This week, I entered the Werby Gallery because of the large ceramic sculptures displayed. These sculptures seemed to represent an African-American culture and I was curious to know more. The artist who created these pieces is Piet Eppinga. He was very friendly and went in depth with each sculpture that was in the gallery. He began by explaining how his pieces do have African-American looks. Other pieces such as his round, hollow pot seemed to look similar to something in a Japanese culture. He was very proud of these looks that are portrayed through his art because he lives in the multi cultural society.
Each one of his pieces contains very specific detail, each with a different meaning behind it. For example, on the lid of the pot there were four circles which he showed me. Each of the four circles represented something different; Earth, air, fire, water. The largest piece in this gallery was named “The Queen ” and it was supposed to resemble the queen from a chess board. Eppinga carefully pointed out certain objects he included in this piece to represent stability and power. Another one of his pieces was a man, woman, and child. The sculpture was carefully created to show how a man and woman were bind together through a child and essentially become “one”. My favorite part of this gallery was when Eppinga told us when he was created this sculpture he asked himself “Who am I in this piece?”. I then tried to imagine myself as part of the sculpture and how it related to me. He offered a very different insight to his artwork.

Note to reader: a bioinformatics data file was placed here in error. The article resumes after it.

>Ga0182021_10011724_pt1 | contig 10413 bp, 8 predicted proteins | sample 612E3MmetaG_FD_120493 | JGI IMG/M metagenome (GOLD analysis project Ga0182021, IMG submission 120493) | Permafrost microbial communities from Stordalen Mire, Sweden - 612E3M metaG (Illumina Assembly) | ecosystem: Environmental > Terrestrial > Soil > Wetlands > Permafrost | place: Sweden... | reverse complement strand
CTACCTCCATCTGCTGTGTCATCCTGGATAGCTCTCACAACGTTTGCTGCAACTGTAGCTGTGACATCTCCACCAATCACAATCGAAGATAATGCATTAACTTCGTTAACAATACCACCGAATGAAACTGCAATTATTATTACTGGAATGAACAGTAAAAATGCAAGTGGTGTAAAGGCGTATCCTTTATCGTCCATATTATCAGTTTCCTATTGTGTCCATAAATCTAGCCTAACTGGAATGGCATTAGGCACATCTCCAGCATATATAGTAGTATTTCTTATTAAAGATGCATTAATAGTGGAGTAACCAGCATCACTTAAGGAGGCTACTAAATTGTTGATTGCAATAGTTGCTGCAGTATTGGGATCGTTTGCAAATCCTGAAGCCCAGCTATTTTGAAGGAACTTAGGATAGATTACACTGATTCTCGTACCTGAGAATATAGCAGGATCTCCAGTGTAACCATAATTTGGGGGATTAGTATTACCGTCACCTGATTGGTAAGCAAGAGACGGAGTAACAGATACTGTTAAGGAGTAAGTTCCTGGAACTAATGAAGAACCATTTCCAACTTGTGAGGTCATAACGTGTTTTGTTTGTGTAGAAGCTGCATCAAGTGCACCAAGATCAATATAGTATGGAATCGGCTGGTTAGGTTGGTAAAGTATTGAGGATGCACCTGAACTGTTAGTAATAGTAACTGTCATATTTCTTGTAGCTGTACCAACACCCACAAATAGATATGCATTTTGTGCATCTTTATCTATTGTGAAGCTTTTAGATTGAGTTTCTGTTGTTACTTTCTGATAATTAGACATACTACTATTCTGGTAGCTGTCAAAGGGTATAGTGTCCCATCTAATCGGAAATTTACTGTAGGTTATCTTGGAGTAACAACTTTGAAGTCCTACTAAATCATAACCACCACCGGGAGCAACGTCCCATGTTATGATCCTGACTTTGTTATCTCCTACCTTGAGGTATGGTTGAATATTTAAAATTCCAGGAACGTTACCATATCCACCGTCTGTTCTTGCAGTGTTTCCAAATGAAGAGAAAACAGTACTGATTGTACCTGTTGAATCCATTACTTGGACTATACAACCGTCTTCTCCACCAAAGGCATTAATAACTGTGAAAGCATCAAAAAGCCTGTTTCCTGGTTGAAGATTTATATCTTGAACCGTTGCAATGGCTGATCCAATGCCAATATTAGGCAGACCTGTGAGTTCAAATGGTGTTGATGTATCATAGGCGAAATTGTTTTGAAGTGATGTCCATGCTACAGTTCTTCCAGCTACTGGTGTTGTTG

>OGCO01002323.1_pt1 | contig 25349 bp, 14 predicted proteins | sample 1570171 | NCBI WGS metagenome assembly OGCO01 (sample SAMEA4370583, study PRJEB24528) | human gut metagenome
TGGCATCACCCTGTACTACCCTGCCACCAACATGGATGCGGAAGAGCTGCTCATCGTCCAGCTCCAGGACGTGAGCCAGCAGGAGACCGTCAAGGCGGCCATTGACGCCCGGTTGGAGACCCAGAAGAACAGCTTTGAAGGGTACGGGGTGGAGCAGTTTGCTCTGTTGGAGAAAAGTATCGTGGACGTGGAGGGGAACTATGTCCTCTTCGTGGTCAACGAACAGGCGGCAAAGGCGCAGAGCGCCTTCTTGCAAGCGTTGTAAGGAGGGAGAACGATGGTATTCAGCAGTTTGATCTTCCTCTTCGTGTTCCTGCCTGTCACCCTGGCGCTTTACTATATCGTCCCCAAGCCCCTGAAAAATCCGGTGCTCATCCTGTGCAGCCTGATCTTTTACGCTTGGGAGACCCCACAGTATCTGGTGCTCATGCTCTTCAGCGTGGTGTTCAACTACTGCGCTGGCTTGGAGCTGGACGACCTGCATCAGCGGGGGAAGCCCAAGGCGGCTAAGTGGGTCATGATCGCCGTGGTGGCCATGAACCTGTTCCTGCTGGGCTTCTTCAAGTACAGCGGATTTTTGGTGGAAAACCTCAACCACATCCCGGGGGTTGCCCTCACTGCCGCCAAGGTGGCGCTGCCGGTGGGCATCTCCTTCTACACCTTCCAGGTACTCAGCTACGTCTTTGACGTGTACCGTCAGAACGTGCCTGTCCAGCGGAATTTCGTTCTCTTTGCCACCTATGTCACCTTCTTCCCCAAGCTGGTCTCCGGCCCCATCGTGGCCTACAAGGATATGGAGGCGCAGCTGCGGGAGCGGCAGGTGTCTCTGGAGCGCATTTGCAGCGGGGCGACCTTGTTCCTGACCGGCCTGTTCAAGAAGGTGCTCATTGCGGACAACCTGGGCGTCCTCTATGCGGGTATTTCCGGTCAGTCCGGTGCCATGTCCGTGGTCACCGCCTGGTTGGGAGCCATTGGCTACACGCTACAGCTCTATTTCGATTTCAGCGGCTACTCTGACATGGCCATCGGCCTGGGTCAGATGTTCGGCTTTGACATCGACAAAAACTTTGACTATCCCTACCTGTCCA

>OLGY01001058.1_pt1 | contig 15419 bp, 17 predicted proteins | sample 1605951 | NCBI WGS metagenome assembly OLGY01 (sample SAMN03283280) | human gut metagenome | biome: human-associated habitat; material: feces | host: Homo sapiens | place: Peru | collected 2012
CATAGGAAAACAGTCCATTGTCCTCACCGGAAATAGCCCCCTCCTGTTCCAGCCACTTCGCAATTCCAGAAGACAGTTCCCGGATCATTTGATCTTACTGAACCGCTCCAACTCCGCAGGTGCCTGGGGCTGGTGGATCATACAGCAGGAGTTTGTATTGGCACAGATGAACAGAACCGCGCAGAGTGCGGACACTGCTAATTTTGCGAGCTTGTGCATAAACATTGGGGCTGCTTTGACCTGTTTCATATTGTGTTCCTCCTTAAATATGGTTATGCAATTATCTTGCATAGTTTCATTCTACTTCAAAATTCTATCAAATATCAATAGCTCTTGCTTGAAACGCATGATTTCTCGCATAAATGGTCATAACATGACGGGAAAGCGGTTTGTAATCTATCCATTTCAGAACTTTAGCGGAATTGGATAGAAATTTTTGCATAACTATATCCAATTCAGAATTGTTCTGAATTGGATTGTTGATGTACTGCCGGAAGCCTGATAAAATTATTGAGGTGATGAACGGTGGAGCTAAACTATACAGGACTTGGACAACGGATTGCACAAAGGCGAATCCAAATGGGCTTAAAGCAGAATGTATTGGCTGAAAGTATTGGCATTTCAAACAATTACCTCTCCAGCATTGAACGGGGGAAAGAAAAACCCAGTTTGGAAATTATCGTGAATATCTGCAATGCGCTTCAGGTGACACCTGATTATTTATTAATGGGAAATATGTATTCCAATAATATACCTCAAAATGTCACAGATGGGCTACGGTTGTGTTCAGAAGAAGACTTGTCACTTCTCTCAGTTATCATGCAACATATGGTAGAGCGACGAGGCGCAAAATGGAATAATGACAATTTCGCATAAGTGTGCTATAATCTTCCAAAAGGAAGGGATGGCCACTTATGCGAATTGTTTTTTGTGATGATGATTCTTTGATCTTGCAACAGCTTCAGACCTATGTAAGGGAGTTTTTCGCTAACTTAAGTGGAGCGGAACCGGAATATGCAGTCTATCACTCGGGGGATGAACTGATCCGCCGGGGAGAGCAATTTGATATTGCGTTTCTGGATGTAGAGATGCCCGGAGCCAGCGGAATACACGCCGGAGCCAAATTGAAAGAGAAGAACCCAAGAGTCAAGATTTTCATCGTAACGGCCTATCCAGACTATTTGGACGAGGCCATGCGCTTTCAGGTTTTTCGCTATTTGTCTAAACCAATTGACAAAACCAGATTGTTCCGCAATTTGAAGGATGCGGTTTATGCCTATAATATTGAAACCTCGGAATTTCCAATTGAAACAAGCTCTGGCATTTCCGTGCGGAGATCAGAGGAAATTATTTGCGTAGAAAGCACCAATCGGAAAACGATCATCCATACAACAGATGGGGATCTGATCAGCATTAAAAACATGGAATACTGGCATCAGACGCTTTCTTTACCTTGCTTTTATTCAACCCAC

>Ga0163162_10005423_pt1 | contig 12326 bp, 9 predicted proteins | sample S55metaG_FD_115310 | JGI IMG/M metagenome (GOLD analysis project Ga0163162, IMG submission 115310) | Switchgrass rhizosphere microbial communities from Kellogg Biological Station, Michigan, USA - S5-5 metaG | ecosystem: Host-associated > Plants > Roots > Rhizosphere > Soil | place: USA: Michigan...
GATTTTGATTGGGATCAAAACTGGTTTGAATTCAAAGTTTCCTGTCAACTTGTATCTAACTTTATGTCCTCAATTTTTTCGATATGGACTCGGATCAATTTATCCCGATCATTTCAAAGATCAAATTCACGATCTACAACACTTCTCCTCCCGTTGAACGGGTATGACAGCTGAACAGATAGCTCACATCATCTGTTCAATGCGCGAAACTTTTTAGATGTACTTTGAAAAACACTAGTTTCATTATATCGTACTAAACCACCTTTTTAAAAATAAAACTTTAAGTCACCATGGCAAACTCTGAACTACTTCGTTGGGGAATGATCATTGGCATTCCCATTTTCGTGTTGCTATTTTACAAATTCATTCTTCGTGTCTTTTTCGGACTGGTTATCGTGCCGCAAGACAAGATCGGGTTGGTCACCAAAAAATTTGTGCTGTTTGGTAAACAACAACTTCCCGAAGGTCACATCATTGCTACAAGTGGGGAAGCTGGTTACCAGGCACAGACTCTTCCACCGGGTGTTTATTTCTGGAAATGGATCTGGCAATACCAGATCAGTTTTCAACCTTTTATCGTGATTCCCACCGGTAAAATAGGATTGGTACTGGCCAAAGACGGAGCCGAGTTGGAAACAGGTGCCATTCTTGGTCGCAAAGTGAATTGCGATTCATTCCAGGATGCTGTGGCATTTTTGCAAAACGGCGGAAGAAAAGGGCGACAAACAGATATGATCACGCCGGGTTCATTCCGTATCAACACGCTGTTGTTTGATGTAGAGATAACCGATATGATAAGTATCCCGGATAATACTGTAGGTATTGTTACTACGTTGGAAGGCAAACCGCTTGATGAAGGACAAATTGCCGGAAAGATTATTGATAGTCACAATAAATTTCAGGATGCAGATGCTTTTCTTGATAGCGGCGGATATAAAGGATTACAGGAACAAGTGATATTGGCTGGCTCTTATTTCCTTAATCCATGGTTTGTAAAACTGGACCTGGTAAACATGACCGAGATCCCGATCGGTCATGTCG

In order to complete this gallery he worked on these sculptures for about 3 months. All his sculptures were made from clay and each was hand crafted differently and individually. In some of his sculptures, Eppinga included glass. However, the glass was originally powder. For example inside the hollow Japanese bowl, he filled it with glass powder. Once it is placed in the kiln, the temperature increases and causes the powder to melt into glass. He explained how using the kiln can be a dangerous process. The kiln reaches dangerous temperatures and if a clay sculpture is left inside for too long the clay will harden and eventually begin to melt. He was very cautious and kept a close eye on all his sculptures. They came out very intricate and appealing to the eye. Overall, I enjoyed Piet’s artwork and especially loved the new perspective he gave me when admiring the sculptures.